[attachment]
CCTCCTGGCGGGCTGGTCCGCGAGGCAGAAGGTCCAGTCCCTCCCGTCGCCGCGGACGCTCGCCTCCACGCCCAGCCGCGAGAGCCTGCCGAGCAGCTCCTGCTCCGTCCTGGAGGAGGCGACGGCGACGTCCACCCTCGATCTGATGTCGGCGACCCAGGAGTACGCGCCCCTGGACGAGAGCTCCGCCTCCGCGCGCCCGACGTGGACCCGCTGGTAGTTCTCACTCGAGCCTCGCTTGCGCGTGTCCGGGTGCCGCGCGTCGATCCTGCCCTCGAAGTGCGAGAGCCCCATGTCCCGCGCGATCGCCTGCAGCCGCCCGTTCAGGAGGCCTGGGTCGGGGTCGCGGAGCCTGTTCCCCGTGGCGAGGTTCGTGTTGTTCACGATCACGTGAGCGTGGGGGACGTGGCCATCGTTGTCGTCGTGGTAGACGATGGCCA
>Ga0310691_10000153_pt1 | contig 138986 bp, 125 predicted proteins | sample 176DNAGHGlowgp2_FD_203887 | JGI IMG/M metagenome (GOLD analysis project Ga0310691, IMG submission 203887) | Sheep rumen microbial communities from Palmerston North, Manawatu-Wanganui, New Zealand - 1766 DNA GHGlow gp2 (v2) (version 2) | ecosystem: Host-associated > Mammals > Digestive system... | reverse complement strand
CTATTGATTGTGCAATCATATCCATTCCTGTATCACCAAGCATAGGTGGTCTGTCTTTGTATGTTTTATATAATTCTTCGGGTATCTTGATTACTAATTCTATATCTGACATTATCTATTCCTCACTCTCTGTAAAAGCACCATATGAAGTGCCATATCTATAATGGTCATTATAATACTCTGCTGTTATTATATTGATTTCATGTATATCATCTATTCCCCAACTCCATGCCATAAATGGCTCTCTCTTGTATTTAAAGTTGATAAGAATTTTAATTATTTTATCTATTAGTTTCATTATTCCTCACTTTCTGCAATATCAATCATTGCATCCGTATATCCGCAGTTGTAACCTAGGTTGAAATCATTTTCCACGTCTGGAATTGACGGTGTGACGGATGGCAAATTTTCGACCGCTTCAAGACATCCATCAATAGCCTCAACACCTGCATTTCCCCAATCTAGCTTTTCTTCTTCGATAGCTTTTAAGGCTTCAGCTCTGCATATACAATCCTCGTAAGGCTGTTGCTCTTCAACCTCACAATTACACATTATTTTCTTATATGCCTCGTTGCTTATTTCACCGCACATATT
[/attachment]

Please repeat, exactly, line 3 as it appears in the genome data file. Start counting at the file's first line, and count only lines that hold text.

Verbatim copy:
CTATTGATTGTGCAATCATATCCATTCCTGTATCACCAAGCATAGGTGGTCTGTCTTTGTATGTTTTATATAATTCTTCGGGTATCTTGATTACTAATTCTATATCTGACATTATCTATTCCTCACTCTCTGTAAAAGCACCATATGAAGTGCCATATCTATAATGGTCATTATAATACTCTGCTGTTATTATATTGATTTCATGTATATCATCTATTCCCCAACTCCATGCCATAAATGGCTCTCTCTTGTATTTAAAGTTGATAAGAATTTTAATTATTTTATCTATTAGTTTCATTATTCCTCACTTTCTGCAATATCAATCATTGCATCCGTATATCCGCAGTTGTAACCTAGGTTGAAATCATTTTCCACGTCTGGAATTGACGGTGTGACGGATGGCAAATTTTCGACCGCTTCAAGACATCCATCAATAGCCTCAACACCTGCATTTCCCCAATCTAGCTTTTCTTCTTCGATAGCTTTTAAGGCTTCAGCTCTGCATATACAATCCTCGTAAGGCTGTTGCTCTTCAACCTCACAATTACACATTATTTTCTTATATGCCTCGTTGCTTATTTCACCGCACATATT